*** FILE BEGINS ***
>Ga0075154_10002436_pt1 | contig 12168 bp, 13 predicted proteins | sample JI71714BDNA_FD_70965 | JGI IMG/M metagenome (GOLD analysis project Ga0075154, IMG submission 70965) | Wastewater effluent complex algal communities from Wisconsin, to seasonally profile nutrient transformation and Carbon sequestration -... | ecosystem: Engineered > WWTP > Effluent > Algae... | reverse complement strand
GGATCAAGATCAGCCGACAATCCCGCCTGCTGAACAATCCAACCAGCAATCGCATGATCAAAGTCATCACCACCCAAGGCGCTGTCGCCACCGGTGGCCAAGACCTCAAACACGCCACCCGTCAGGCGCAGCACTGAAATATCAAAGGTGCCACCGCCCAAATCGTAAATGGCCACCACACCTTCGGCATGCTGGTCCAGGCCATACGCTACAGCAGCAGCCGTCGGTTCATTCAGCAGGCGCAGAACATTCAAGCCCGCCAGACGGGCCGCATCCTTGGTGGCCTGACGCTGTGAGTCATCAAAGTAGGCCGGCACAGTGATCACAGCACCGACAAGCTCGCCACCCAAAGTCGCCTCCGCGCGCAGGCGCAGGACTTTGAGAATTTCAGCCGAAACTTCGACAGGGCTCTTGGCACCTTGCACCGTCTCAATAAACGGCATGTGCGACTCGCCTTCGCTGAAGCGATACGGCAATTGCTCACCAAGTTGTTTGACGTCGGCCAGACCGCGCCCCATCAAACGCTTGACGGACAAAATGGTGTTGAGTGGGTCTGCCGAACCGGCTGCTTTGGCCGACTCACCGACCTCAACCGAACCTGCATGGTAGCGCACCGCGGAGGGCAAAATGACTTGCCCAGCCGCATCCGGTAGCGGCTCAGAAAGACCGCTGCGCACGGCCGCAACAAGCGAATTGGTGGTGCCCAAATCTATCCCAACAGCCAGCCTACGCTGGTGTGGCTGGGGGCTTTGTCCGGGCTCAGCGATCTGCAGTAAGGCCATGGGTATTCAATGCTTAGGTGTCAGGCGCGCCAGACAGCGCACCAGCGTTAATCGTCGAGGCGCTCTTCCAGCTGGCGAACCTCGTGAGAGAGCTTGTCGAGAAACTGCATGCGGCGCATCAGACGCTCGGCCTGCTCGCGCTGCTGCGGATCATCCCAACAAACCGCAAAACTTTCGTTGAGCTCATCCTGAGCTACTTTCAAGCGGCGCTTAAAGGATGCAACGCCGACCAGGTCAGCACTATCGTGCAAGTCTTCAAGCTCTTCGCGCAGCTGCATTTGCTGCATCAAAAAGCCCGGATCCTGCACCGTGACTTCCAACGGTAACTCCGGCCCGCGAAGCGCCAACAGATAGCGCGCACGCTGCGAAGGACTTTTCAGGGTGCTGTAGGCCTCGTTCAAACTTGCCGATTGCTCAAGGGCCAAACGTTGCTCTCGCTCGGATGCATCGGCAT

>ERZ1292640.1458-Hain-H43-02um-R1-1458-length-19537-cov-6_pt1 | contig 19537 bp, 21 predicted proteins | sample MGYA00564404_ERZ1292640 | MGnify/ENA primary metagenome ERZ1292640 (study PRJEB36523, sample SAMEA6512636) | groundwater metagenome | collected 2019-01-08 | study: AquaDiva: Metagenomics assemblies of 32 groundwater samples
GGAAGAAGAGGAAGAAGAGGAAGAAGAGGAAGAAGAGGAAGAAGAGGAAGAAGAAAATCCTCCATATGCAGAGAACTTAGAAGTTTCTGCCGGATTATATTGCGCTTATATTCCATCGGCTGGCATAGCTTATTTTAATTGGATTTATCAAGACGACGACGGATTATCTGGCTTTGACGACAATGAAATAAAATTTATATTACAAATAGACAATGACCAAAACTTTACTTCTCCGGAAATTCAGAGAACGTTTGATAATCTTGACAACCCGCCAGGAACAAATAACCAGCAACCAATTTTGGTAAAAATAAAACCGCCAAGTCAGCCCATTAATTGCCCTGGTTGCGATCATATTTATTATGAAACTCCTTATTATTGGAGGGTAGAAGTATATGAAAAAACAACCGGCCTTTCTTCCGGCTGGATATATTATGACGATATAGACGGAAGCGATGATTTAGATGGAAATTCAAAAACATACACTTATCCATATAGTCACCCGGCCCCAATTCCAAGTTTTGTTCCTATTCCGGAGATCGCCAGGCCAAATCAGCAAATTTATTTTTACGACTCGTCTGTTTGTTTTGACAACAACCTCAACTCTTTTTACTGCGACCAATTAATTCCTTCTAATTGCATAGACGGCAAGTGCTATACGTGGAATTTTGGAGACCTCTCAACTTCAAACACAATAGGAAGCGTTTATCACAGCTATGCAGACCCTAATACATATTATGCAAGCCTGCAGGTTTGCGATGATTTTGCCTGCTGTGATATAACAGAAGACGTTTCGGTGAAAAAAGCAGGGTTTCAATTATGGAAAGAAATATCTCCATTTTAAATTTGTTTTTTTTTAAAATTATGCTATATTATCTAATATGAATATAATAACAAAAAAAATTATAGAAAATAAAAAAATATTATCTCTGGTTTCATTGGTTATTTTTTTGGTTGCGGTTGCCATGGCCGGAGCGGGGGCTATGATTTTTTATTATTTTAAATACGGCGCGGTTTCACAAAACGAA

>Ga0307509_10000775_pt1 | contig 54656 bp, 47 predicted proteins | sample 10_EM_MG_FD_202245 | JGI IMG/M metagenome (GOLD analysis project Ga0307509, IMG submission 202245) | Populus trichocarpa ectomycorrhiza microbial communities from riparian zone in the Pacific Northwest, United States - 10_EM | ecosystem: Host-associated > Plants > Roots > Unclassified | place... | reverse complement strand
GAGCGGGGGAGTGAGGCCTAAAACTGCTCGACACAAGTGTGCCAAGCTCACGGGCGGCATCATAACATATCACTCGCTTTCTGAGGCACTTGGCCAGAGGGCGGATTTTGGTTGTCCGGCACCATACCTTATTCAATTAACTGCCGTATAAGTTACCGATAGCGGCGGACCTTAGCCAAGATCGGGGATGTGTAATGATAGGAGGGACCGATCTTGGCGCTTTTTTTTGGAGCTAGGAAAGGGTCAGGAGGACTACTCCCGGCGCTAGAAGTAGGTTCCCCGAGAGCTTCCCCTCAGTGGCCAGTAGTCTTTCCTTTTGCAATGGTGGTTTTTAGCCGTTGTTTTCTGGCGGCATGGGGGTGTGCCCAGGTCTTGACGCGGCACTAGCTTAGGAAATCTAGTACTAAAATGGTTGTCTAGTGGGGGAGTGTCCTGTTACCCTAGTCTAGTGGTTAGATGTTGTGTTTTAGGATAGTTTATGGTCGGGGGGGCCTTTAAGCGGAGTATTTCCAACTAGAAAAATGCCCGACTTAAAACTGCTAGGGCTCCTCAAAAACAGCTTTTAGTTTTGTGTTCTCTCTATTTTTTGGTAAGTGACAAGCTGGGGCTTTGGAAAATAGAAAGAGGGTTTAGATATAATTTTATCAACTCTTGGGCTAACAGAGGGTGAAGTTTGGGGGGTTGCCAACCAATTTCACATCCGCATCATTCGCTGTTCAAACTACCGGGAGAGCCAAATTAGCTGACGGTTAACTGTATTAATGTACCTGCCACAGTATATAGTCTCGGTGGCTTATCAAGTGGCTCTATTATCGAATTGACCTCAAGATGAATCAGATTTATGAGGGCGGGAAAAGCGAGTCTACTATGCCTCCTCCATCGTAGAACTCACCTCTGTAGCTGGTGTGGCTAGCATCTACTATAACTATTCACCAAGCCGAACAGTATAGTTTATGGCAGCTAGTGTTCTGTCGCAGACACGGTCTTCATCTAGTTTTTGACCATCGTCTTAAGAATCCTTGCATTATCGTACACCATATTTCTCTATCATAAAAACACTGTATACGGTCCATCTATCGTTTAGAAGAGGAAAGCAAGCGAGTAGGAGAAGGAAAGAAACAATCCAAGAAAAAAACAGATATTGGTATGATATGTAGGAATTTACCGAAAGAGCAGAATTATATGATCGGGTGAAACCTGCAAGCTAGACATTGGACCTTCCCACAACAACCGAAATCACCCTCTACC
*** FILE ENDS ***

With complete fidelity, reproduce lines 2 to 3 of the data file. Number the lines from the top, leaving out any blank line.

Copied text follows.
GGATCAAGATCAGCCGACAATCCCGCCTGCTGAACAATCCAACCAGCAATCGCATGATCAAAGTCATCACCACCCAAGGCGCTGTCGCCACCGGTGGCCAAGACCTCAAACACGCCACCCGTCAGGCGCAGCACTGAAATATCAAAGGTGCCACCGCCCAAATCGTAAATGGCCACCACACCTTCGGCATGCTGGTCCAGGCCATACGCTACAGCAGCAGCCGTCGGTTCATTCAGCAGGCGCAGAACATTCAAGCCCGCCAGACGGGCCGCATCCTTGGTGGCCTGACGCTGTGAGTCATCAAAGTAGGCCGGCACAGTGATCACAGCACCGACAAGCTCGCCACCCAAAGTCGCCTCCGCGCGCAGGCGCAGGACTTTGAGAATTTCAGCCGAAACTTCGACAGGGCTCTTGGCACCTTGCACCGTCTCAATAAACGGCATGTGCGACTCGCCTTCGCTGAAGCGATACGGCAATTGCTCACCAAGTTGTTTGACGTCGGCCAGACCGCGCCCCATCAAACGCTTGACGGACAAAATGGTGTTGAGTGGGTCTGCCGAACCGGCTGCTTTGGCCGACTCACCGACCTCAACCGAACCTGCATGGTAGCGCACCGCGGAGGGCAAAATGACTTGCCCAGCCGCATCCGGTAGCGGCTCAGAAAGACCGCTGCGCACGGCCGCAACAAGCGAATTGGTGGTGCCCAAATCTATCCCAACAGCCAGCCTACGCTGGTGTGGCTGGGGGCTTTGTCCGGGCTCAGCGATCTGCAGTAAGGCCATGGGTATTCAATGCTTAGGTGTCAGGCGCGCCAGACAGCGCACCAGCGTTAATCGTCGAGGCGCTCTTCCAGCTGGCGAACCTCGTGAGAGAGCTTGTCGAGAAACTGCATGCGGCGCATCAGACGCTCGGCCTGCTCGCGCTGCTGCGGATCATCCCAACAAACCGCAAAACTTTCGTTGAGCTCATCCTGAGCTACTTTCAAGCGGCGCTTAAAGGATGCAACGCCGACCAGGTCAGCACTATCGTGCAAGTCTTCAAGCTCTTCGCGCAGCTGCATTTGCTGCATCAAAAAGCCCGGATCCTGCACCGTGACTTCCAACGGTAACTCCGGCCCGCGAAGCGCCAACAGATAGCGCGCACGCTGCGAAGGACTTTTCAGGGTGCTGTAGGCCTCGTTCAAACTTGCCGATTGCTCAAGGGCCAAACGTTGCTCTCGCTCGGATGCATCGGCAT

>ERZ1292640.1458-Hain-H43-02um-R1-1458-length-19537-cov-6_pt1 | contig 19537 bp, 21 predicted proteins | sample MGYA00564404_ERZ1292640 | MGnify/ENA primary metagenome ERZ1292640 (study PRJEB36523, sample SAMEA6512636) | groundwater metagenome | collected 2019-01-08 | study: AquaDiva: Metagenomics assemblies of 32 groundwater samples